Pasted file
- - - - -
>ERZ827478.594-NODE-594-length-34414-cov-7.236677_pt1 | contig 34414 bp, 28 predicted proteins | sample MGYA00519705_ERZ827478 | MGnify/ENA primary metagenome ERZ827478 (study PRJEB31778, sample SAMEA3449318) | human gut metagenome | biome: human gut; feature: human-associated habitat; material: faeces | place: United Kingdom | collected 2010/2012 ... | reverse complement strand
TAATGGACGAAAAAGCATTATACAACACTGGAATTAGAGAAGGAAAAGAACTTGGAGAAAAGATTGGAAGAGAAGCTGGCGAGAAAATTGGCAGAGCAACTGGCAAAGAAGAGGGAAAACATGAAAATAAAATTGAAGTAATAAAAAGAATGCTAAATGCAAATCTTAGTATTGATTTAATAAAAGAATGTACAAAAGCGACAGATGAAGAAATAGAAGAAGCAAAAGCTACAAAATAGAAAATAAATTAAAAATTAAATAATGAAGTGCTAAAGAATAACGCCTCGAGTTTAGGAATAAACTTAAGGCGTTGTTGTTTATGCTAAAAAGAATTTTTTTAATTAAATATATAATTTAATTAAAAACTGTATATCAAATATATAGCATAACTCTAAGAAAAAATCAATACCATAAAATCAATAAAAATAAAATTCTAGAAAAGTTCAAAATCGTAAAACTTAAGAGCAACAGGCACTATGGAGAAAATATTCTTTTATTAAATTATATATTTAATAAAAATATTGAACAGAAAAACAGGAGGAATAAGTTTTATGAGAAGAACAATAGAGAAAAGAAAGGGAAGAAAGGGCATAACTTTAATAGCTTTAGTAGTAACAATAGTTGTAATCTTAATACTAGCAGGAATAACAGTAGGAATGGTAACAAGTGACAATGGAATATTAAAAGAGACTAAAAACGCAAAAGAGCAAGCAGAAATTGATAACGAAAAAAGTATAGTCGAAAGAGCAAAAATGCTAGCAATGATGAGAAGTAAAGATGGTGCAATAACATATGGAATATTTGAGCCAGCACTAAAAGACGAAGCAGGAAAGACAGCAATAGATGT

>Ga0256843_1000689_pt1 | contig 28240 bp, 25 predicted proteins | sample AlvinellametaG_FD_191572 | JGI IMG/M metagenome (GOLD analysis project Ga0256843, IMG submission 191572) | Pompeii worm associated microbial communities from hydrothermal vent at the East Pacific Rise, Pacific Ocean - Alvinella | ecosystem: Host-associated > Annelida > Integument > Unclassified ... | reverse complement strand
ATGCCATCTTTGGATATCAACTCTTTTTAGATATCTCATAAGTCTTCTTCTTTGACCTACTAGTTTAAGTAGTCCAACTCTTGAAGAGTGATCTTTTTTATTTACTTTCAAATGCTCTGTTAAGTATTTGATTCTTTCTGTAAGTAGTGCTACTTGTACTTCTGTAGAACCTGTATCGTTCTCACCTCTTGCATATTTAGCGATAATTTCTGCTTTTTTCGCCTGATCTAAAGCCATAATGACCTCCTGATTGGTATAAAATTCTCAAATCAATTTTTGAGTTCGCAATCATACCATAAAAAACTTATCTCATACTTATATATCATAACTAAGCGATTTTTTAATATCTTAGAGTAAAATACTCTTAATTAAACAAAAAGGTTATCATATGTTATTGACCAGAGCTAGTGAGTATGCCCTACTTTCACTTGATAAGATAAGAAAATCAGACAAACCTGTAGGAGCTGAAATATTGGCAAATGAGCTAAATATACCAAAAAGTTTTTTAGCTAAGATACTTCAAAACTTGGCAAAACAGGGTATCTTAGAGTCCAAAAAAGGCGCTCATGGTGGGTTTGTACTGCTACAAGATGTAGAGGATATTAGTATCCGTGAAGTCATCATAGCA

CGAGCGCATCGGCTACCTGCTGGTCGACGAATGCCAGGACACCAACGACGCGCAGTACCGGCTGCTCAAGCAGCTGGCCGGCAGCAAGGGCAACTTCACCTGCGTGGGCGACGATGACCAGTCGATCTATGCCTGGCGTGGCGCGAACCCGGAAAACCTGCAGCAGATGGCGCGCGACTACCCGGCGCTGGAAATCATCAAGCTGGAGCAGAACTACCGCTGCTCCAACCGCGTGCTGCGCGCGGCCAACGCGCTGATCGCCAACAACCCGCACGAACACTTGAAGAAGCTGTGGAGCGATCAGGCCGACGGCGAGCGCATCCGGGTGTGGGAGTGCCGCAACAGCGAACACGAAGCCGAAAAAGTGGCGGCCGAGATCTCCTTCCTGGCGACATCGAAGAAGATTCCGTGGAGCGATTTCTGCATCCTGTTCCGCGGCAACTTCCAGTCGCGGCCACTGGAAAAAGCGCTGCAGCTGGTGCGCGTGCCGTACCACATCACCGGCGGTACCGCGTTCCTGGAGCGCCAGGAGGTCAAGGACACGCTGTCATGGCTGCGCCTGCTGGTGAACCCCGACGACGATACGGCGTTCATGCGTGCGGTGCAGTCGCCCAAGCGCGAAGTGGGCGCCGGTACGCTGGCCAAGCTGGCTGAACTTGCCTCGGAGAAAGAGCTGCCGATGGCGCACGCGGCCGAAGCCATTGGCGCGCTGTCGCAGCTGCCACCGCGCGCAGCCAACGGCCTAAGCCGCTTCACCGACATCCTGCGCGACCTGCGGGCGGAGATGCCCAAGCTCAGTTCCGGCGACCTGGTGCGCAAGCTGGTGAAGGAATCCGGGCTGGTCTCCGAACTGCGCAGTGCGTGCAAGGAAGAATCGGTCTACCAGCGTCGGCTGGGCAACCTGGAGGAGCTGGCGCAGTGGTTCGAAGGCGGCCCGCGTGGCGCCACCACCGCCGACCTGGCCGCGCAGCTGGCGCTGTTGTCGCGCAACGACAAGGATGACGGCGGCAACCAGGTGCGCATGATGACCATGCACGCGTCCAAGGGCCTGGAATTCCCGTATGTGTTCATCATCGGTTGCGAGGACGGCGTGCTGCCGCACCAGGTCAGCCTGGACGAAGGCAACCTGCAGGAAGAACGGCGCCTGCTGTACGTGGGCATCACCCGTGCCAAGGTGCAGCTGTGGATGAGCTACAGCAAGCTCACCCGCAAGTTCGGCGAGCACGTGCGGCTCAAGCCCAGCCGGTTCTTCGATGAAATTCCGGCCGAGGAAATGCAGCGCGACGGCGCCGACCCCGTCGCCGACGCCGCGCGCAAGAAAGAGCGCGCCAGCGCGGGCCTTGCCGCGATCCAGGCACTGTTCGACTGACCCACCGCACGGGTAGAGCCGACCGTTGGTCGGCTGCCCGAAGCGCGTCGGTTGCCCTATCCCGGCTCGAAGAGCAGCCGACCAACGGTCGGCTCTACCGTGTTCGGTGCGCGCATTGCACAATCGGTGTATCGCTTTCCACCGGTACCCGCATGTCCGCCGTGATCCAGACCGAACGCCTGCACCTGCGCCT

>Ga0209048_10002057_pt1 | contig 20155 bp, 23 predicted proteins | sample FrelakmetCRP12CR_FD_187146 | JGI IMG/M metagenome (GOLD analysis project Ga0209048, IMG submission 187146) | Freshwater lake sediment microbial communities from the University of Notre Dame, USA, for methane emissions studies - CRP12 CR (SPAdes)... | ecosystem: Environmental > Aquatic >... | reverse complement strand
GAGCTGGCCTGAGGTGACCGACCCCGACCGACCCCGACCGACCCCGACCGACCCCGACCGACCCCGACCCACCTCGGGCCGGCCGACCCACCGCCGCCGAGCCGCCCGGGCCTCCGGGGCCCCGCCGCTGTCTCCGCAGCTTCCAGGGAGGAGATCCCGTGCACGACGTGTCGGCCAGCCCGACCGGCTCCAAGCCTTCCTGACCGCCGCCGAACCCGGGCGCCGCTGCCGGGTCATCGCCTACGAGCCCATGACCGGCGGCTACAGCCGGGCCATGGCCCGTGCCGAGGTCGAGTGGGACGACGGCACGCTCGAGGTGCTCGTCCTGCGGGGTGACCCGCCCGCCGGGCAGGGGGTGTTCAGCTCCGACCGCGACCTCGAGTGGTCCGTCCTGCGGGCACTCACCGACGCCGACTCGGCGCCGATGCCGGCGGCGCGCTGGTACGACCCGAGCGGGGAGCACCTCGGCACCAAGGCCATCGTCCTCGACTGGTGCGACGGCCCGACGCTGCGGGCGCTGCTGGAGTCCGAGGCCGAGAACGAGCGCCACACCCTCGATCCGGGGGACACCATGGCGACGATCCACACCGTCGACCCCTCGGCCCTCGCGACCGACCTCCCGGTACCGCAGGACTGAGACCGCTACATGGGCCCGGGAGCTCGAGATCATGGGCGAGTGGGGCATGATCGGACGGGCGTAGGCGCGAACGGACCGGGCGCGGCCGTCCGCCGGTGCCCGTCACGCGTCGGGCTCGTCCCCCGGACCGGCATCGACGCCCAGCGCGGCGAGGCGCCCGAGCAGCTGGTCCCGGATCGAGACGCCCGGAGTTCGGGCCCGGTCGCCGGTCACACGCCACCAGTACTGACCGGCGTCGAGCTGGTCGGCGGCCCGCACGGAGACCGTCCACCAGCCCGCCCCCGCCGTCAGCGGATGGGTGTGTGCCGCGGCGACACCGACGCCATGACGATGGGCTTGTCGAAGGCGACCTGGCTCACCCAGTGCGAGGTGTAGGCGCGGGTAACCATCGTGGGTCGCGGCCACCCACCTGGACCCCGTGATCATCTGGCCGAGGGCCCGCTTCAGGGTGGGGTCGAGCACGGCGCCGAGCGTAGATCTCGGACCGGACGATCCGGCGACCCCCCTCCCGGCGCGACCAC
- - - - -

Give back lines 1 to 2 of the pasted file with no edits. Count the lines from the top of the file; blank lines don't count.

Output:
>ERZ827478.594-NODE-594-length-34414-cov-7.236677_pt1 | contig 34414 bp, 28 predicted proteins | sample MGYA00519705_ERZ827478 | MGnify/ENA primary metagenome ERZ827478 (study PRJEB31778, sample SAMEA3449318) | human gut metagenome | biome: human gut; feature: human-associated habitat; material: faeces | place: United Kingdom | collected 2010/2012 ... | reverse complement strand
TAATGGACGAAAAAGCATTATACAACACTGGAATTAGAGAAGGAAAAGAACTTGGAGAAAAGATTGGAAGAGAAGCTGGCGAGAAAATTGGCAGAGCAACTGGCAAAGAAGAGGGAAAACATGAAAATAAAATTGAAGTAATAAAAAGAATGCTAAATGCAAATCTTAGTATTGATTTAATAAAAGAATGTACAAAAGCGACAGATGAAGAAATAGAAGAAGCAAAAGCTACAAAATAGAAAATAAATTAAAAATTAAATAATGAAGTGCTAAAGAATAACGCCTCGAGTTTAGGAATAAACTTAAGGCGTTGTTGTTTATGCTAAAAAGAATTTTTTTAATTAAATATATAATTTAATTAAAAACTGTATATCAAATATATAGCATAACTCTAAGAAAAAATCAATACCATAAAATCAATAAAAATAAAATTCTAGAAAAGTTCAAAATCGTAAAACTTAAGAGCAACAGGCACTATGGAGAAAATATTCTTTTATTAAATTATATATTTAATAAAAATATTGAACAGAAAAACAGGAGGAATAAGTTTTATGAGAAGAACAATAGAGAAAAGAAAGGGAAGAAAGGGCATAACTTTAATAGCTTTAGTAGTAACAATAGTTGTAATCTTAATACTAGCAGGAATAACAGTAGGAATGGTAACAAGTGACAATGGAATATTAAAAGAGACTAAAAACGCAAAAGAGCAAGCAGAAATTGATAACGAAAAAAGTATAGTCGAAAGAGCAAAAATGCTAGCAATGATGAGAAGTAAAGATGGTGCAATAACATATGGAATATTTGAGCCAGCACTAAAAGACGAAGCAGGAAAGACAGCAATAGATGT